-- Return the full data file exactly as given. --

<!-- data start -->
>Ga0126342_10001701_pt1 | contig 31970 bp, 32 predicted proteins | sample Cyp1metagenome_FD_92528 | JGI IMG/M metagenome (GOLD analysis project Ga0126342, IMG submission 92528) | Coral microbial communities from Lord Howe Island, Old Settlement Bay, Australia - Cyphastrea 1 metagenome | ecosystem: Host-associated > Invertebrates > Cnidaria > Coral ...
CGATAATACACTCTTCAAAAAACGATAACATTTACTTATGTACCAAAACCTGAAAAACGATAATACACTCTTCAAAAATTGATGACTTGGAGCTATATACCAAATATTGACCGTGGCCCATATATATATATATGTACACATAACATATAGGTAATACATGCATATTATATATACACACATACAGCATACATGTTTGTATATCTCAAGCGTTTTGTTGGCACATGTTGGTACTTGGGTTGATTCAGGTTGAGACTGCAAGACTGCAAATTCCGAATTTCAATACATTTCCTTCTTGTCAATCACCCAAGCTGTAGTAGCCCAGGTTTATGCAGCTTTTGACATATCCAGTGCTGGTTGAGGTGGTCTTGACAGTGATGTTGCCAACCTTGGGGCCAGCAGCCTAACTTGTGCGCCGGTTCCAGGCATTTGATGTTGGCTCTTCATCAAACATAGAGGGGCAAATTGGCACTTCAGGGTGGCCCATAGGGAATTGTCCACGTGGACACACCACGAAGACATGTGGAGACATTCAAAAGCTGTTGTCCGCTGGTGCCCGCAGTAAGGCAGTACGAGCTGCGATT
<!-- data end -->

>Ga0126342_10001701_pt1 | contig 31970 bp, 32 predicted proteins | sample Cyp1metagenome_FD_92528 | JGI IMG/M metagenome (GOLD analysis project Ga0126342, IMG submission 92528) | Coral microbial communities from Lord Howe Island, Old Settlement Bay, Australia - Cyphastrea 1 metagenome | ecosystem: Host-associated > Invertebrates > Cnidaria > Coral ...
CGATAATACACTCTTCAAAAAACGATAACATTTACTTATGTACCAAAACCTGAAAAACGATAATACACTCTTCAAAAATTGATGACTTGGAGCTATATACCAAATATTGACCGTGGCCCATATATATATATATGTACACATAACATATAGGTAATACATGCATATTATATATACACACATACAGCATACATGTTTGTATATCTCAAGCGTTTTGTTGGCACATGTTGGTACTTGGGTTGATTCAGGTTGAGACTGCAAGACTGCAAATTCCGAATTTCAATACATTTCCTTCTTGTCAATCACCCAAGCTGTAGTAGCCCAGGTTTATGCAGCTTTTGACATATCCAGTGCTGGTTGAGGTGGTCTTGACAGTGATGTTGCCAACCTTGGGGCCAGCAGCCTAACTTGTGCGCCGGTTCCAGGCATTTGATGTTGGCTCTTCATCAAACATAGAGGGGCAAATTGGCACTTCAGGGTGGCCCATAGGGAATTGTCCACGTGGACACACCACGAAGACATGTGGAGACATTCAAAAGCTGTTGTCCGCTGGTGCCCGCAGTAAGGCAGTACGAGCTGCGATT